Advocates for Justice in the Americas Look Forward with Hope
Columbus, GA - Thousands will gather this weekend, November 21-23, at the gates of Fort Benning, GA for what organizers hope may be the last mass protest to close the controversial School of the Americas, renamed Western Hemisphere Institute for Security Cooperation (SOA/WHINSEC). With 35 Representatives who voted to continue funding the SOA/WHINSEC losing their seats in Congress on November 4th, human rights advocates have their sights set on pressuring the new Congress to permanently shut down the school in 2009. The last vote to defund the SOA/WHINSEC, in 2007, lost by a margin of only six votes.
Every November, the annual 'Vigil to Close the SOA/WHINSEC' draws thousands of people to the gates of Ft. Benning, the army base which houses the facility. Organizers hope to make the most out of the changing political climate that was revealed during this year's elections. "We feel qualified optimism," said SOA Watch founder Fr. Roy Bourgeois. "The American people have rejected the Bush Administration's policies of aggression, war-mongering and torture. By closing this notorious school of assassins now, Obama and the new Congress can show the world that we genuinely honor human rights." Hundreds of thousands of Latin Americans have been tortured, raped, assassinated, "disappeared," massacred, and forced into refugee by those trained at the SOA/WHINSEC.
On Sunday, President-elect Barack Obama repeated on 60 Minutes his promise to close Guantánamo and to ensure that U.S. forces not use torture. However, he has yet to offer a clear position on the SOA/WHINSEC, despite the school's long association with torture and human rights abuses. SOA Watch is circulating a petition to the president-elect, urging him to issue an executive order to close the SOA/WHINSEC. Five Latin American countries have already announced their withdrawal from the training facility, citing its history of human rights abuses. SOA Watch believes that closing the SOA/WHINSEC is a pivotal opportunity for the U.S. to improve its relationships in the Western Hemisphere, and to fulfill Obama's stated goal of "regain[ing] America's moral stature in the world."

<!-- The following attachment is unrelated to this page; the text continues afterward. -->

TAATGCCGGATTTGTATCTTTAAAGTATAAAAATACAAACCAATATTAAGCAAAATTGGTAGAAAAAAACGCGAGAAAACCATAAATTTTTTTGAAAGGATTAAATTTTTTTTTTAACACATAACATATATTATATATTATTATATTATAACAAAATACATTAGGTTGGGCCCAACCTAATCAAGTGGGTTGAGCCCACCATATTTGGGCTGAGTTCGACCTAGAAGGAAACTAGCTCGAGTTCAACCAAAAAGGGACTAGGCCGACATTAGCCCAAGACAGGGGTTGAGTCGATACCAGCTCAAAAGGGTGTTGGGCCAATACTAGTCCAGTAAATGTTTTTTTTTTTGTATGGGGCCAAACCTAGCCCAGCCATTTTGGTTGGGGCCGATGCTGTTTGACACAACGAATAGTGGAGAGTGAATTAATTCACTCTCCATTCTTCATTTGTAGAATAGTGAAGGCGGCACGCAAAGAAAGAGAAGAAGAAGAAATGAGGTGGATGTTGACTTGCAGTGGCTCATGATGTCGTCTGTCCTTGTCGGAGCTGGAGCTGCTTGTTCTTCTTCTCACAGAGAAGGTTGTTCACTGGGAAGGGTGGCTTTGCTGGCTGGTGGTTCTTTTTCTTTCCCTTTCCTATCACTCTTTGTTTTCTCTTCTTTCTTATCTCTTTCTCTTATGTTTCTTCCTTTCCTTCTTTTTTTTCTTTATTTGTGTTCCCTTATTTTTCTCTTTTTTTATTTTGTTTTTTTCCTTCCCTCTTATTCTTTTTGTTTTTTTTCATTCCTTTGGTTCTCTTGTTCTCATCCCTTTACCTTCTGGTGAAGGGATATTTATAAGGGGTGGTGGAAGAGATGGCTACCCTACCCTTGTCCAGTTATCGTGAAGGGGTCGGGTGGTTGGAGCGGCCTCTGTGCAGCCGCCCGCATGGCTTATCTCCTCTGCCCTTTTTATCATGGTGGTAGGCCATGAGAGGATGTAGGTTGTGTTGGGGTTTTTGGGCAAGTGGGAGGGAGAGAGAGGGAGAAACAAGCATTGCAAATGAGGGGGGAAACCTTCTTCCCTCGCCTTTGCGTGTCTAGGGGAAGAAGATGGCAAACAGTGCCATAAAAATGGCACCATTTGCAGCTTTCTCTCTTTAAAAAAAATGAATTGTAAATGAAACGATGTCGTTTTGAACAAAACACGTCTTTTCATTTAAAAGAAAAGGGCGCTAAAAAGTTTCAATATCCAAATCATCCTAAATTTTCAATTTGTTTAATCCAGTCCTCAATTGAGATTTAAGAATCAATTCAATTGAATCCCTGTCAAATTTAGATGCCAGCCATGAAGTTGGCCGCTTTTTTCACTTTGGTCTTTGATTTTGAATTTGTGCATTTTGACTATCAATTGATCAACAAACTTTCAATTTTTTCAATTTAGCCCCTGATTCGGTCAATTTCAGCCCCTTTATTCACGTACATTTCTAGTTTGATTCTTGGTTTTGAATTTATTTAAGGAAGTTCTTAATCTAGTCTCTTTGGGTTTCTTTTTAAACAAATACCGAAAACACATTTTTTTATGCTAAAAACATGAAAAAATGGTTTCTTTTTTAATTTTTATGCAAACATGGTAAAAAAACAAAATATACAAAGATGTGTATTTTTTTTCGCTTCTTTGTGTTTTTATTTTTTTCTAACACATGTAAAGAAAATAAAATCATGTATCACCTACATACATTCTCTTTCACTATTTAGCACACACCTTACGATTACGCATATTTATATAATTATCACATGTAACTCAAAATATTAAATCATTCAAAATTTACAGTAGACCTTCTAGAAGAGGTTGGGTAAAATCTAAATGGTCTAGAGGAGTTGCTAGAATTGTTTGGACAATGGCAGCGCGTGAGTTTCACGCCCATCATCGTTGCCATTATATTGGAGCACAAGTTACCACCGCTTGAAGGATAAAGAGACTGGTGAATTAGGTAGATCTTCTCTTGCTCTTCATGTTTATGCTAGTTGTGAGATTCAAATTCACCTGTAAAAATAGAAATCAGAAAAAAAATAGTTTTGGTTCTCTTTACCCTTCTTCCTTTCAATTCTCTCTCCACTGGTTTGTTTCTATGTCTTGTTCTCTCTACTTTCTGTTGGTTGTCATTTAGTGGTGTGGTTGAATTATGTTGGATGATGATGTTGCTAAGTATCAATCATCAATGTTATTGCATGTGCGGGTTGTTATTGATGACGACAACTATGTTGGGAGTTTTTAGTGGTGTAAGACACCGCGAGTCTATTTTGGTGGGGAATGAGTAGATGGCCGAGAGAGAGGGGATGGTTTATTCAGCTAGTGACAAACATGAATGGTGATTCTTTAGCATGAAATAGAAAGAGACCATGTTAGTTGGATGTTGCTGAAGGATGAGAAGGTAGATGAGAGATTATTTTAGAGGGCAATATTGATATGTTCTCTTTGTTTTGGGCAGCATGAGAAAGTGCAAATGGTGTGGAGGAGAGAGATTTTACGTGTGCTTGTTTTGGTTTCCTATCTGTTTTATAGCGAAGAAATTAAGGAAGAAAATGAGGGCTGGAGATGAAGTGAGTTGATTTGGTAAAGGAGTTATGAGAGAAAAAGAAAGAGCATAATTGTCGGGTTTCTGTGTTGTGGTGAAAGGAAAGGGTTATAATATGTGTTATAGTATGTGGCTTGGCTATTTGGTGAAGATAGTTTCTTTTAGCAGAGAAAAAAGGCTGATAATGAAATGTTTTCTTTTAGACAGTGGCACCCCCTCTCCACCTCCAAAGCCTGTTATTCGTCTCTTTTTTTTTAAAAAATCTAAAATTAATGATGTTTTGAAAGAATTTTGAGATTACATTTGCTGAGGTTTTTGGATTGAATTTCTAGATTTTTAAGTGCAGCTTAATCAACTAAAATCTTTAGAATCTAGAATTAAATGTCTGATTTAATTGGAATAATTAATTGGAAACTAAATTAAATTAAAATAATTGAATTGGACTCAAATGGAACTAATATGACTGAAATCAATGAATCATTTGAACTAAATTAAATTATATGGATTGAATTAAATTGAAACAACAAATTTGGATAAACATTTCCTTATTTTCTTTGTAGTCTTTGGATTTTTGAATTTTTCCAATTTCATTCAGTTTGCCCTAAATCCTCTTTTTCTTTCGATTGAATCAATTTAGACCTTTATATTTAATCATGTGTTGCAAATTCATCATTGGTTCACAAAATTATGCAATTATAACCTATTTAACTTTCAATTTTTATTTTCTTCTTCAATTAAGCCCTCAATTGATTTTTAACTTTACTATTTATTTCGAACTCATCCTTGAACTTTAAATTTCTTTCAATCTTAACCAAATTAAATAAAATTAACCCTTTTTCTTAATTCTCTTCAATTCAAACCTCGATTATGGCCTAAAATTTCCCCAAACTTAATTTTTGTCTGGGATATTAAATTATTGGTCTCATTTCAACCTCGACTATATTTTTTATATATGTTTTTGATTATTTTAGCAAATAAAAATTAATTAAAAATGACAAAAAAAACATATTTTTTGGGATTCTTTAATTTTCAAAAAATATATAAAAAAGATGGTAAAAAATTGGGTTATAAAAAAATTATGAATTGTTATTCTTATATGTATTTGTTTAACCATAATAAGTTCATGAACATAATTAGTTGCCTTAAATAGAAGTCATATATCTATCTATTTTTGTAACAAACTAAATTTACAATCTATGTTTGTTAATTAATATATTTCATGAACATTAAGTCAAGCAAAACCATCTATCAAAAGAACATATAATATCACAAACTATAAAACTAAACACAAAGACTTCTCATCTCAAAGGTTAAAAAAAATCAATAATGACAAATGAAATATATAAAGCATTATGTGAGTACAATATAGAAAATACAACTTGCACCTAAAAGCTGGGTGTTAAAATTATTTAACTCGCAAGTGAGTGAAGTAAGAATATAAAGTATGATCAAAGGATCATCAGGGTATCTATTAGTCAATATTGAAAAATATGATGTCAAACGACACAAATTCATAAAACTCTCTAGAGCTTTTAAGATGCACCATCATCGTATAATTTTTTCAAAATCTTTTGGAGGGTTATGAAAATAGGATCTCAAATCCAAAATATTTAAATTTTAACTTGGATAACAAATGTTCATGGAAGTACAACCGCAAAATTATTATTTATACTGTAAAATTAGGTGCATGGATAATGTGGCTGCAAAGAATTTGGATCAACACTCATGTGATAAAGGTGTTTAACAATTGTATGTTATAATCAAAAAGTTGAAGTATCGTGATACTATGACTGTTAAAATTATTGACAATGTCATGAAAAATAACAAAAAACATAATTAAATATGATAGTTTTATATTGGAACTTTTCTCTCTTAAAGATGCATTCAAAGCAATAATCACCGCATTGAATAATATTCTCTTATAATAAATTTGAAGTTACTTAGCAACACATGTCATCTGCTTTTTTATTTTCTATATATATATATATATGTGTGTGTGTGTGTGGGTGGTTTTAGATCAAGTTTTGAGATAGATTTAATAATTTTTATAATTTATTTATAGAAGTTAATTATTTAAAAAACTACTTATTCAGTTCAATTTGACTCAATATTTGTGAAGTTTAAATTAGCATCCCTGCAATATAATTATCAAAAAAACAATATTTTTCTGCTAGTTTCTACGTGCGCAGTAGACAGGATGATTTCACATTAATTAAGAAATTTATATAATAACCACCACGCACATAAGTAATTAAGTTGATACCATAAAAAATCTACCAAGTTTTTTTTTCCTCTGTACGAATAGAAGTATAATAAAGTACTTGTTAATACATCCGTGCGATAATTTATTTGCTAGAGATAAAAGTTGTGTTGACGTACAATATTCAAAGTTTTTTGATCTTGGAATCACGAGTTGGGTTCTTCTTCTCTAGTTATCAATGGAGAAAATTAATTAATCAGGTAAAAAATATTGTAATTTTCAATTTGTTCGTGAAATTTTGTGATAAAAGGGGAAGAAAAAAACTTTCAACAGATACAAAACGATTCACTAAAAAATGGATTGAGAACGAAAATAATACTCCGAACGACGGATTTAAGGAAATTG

The vigil will culminate on Sunday, November 23 with a funeral procession to the gates of Ft. Benning. Activists will enter the base in an act of nonviolent civil disobedience. The vigil commemorates the November 16, 1989 massacre in El Salvador of Julia Elba Ramos, her 14-year-old daughter Celina, and six Jesuit priests. They were brutally murdered by a Salvadoran army unit that was led by military officers trained at the SOA. Jon Sobrino, SJ, the Jesuit priest who survived the massacre, will attend this year's vigil.
The School of the Americas made headlines in 1996 when the Pentagon released training manuals used at the school that advocated torture, extortion and execution. The involvement of SOA/WHINSEC graduates in human rights abuses continues. This October, Colombian Army commander General Mario Montoya resigned in the wake of a scandal over army killings of civilians that a UN official called "systematic and widespread." General Montoya not only received training at the SOA, but also taught soldiers as an instructor there. He has been replaced by General Oscar Gonzalez, also an SOA/WHINSEC graduate.
After research revealed that the SOA/WHINSEC continues to train known human rights abusers, and that instructors have been involved in numerous crimes, the Pentagon reacted by classifying the names of all officers, soldiers, and instructors.
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